Finally, I must add that there has also been much debate over whether pictures of a dead Bin Laden should be released in the press. They should not. We must listen to the advice of those who work in the intelligence and defense fields. While many, who have no concept of counter-terror, adorn their Facebook pages and write “letters to the editor” of their local rag with jingoistic quotes and demands for pictures, they should realize that releasing them would serve no purpose. It may inflame different groups around the world and provide a rallying symbol for those waiting in wings to take over the position of Bin Laden. While many, those who are often willing to seek wars as long as others do the fighting, may say they do not care about causing offense, those with some knowledge of the dynamics of terrorism know that publishing them would be a mistake.

So, we must give credit where credit is truly due and should call on the government to award the highest military honor to those who did their duty and brought justice to the victims of 9-11 while remembering that this fight is far from over. There are plenty of “Fuhrer” complex riddled individuals already jockeying for position. We must remain ever vigilant and be proud of those who protect us.

27 comments:

  1. This is great! I wholeheartedly agree with everything that you've stated. Also, thank you for posting this. Most of what you've written, I didn't even know until I read all of this.

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  2. Bravo, Peter!

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  3. Thank you, Mr. Romary, for a very well thought out and insightful post that reflects what many of us feel. From the tenor of your writing you seem to have a deeper insight into this field than most. But I will leave it there and just thank you!

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  4. You and your CIA friends caused this mess to begin with.

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  5. I have no idea where you get all your information but this is an amazing article and I have not seen much of this anywhere else. Thank you for your support of our troops and the outstanding men of ST-6 and the Agency men and women and contractors who serve with honor.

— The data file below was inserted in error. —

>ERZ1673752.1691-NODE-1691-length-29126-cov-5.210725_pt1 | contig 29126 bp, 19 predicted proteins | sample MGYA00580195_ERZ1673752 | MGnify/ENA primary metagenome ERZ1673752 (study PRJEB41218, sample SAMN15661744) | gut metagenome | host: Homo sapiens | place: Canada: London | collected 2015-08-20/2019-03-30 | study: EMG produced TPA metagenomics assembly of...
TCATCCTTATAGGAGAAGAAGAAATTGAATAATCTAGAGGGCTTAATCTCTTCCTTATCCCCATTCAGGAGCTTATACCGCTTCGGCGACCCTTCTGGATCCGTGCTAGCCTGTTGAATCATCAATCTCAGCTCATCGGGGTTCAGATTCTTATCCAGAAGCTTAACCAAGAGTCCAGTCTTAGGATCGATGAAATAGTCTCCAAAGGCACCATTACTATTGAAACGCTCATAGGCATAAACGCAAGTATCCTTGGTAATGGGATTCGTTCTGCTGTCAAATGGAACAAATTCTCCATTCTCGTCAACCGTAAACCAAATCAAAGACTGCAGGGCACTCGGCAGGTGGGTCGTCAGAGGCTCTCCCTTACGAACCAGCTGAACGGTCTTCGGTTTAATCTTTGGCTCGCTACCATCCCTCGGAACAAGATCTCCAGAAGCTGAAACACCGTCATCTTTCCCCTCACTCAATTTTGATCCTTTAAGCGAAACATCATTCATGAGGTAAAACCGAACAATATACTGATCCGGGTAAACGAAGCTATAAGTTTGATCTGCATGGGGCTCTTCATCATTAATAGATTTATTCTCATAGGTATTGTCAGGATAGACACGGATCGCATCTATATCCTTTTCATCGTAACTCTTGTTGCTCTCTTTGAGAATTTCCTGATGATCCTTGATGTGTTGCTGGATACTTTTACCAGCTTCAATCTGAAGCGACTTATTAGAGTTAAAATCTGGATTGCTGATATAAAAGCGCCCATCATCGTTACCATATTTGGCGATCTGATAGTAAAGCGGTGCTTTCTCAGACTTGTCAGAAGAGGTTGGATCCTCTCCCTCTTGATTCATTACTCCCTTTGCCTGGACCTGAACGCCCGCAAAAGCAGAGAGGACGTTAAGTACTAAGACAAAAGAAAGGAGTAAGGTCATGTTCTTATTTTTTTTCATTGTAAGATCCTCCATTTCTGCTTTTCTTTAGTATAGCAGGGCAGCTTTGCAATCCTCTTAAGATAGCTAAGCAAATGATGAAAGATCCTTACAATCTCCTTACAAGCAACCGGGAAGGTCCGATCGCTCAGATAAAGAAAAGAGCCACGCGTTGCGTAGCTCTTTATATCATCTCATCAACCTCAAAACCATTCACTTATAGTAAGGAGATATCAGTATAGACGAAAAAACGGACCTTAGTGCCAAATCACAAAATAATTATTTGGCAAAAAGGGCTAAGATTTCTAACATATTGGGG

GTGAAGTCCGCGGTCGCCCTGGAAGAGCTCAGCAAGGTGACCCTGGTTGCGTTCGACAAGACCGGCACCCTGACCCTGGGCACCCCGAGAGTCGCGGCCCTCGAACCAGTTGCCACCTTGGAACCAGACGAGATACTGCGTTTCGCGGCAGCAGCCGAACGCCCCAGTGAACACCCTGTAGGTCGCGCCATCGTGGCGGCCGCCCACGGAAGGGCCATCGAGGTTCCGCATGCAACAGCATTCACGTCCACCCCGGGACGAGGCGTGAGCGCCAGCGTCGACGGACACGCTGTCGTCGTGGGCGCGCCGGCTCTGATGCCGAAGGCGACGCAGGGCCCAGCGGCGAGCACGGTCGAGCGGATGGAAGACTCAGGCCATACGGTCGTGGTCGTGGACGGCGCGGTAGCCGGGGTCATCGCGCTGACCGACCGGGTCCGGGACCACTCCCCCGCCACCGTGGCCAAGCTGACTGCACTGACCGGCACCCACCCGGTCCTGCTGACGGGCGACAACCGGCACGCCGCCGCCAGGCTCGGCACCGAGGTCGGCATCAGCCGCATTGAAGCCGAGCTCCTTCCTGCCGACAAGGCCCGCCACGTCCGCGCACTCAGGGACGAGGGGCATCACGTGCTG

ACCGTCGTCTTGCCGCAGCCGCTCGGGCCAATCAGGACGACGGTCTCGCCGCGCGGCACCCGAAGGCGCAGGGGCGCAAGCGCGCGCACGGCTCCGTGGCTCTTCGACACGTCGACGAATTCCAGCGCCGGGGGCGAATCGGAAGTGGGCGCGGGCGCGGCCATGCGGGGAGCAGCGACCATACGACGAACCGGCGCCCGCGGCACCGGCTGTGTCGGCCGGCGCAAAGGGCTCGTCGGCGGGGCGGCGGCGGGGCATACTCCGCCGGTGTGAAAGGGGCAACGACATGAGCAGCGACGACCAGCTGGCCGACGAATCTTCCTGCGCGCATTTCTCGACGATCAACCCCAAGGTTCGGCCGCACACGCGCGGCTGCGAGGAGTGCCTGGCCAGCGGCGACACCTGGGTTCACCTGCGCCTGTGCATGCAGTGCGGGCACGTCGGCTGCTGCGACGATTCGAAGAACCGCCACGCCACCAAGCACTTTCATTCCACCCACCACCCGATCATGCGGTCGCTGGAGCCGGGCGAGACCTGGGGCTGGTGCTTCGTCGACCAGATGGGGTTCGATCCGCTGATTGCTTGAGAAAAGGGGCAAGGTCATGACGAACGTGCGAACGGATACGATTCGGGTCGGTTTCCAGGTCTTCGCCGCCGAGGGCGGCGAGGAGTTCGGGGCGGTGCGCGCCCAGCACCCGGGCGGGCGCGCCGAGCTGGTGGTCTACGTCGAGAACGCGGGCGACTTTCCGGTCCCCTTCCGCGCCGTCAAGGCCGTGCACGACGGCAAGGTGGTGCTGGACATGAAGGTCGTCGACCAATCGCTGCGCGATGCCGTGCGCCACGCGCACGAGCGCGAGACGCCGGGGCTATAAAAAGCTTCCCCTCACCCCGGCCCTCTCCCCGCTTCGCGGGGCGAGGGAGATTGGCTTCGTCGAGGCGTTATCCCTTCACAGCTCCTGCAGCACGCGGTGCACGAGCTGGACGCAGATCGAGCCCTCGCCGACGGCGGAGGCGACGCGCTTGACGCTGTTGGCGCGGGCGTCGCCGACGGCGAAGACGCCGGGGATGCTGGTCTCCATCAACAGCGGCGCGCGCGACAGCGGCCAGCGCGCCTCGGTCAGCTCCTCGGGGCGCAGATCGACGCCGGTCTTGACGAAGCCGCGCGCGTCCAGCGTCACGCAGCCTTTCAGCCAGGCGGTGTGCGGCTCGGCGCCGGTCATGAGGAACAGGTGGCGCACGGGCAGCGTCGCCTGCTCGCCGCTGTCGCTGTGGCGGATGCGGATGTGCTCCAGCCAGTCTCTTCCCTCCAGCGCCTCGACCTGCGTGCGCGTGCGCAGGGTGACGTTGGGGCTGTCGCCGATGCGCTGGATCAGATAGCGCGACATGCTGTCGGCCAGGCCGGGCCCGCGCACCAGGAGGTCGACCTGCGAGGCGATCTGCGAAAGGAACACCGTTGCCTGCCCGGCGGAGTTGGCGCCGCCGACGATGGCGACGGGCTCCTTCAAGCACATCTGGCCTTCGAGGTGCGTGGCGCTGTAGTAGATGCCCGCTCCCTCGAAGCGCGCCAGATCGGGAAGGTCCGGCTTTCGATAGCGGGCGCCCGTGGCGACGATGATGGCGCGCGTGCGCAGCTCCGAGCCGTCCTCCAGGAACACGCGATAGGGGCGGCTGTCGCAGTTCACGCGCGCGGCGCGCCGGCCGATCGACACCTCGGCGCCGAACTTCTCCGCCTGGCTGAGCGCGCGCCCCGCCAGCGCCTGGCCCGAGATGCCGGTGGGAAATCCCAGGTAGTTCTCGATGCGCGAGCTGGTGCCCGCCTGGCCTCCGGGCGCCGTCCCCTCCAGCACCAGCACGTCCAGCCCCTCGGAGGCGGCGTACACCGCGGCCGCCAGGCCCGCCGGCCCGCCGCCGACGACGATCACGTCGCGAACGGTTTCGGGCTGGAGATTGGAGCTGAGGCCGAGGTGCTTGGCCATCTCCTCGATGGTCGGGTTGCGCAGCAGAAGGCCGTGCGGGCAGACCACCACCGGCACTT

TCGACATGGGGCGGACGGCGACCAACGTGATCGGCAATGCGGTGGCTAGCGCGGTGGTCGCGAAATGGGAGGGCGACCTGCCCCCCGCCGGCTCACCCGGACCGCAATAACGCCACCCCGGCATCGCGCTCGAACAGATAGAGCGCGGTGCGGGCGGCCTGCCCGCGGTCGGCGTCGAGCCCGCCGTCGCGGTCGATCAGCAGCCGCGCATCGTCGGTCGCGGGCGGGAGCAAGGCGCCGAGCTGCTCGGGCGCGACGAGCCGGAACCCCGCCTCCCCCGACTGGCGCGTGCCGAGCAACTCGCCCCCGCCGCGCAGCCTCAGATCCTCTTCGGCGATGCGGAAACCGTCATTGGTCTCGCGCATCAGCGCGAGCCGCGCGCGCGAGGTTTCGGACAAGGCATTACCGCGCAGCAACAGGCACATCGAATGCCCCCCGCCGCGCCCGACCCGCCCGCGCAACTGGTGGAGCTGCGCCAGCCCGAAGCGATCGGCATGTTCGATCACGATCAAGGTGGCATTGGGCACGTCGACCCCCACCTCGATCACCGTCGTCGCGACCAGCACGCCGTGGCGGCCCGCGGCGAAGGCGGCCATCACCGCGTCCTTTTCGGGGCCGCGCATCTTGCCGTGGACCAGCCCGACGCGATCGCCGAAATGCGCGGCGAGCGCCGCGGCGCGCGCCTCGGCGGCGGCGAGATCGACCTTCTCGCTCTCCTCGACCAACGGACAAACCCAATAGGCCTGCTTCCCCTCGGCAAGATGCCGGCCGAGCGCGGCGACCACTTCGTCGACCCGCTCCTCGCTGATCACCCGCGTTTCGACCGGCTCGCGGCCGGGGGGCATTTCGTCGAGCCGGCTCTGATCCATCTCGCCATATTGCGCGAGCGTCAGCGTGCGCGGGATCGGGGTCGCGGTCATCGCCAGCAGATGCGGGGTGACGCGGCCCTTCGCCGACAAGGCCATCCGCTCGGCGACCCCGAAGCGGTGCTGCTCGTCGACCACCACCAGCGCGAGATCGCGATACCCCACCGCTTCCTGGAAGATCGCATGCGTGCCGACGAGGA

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  6. Outstanding! Very well written and very informative. These brave warriors make me proud and i agree, time for CMH for all who stormed the compound!

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  7. Mr. Romary, after reading this I get the impression your bio has left some things out regarding your past and your experiences. Well written piece, sir.

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  8. I am very concerned with the rush to rejoice over the death of this monster. We should be different from him and his kind, that is and should be what makes our society worth protecting. I am also concerned that most of those who write the testosterone filled facebook posts and letters have never seen war and many have never served. It is different when you have seen this up close. Thank you then for your reasoned and well written analysis.

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  9. Up front I will say that I did not support Obama or vote for him but I give him props on this and bigger props to the SEALS who got the business done!!!!!

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  10. Very well stated, Mr. Romary. I especially appreciate your comments about neither releasing photos of Bin Laden nor releasing the names of the men and women who successfully completed this mission. I always appreciate the insightfulness of your blogs.

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  11. Nicely written, great thoughts and information. Sounds like you have some true life experience somewhere!?!

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  12. The Unknown StuntmenMay 4, 2011 at 7:06 PM

    Excellent post, Peter, proud to know you!

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  13. Written by the man who brings his friend the CIA counter terror chief to speak!!! Can you smell bias???

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  14. I think this article is fantastic. Nicely written and says what many of us want to say, thank you!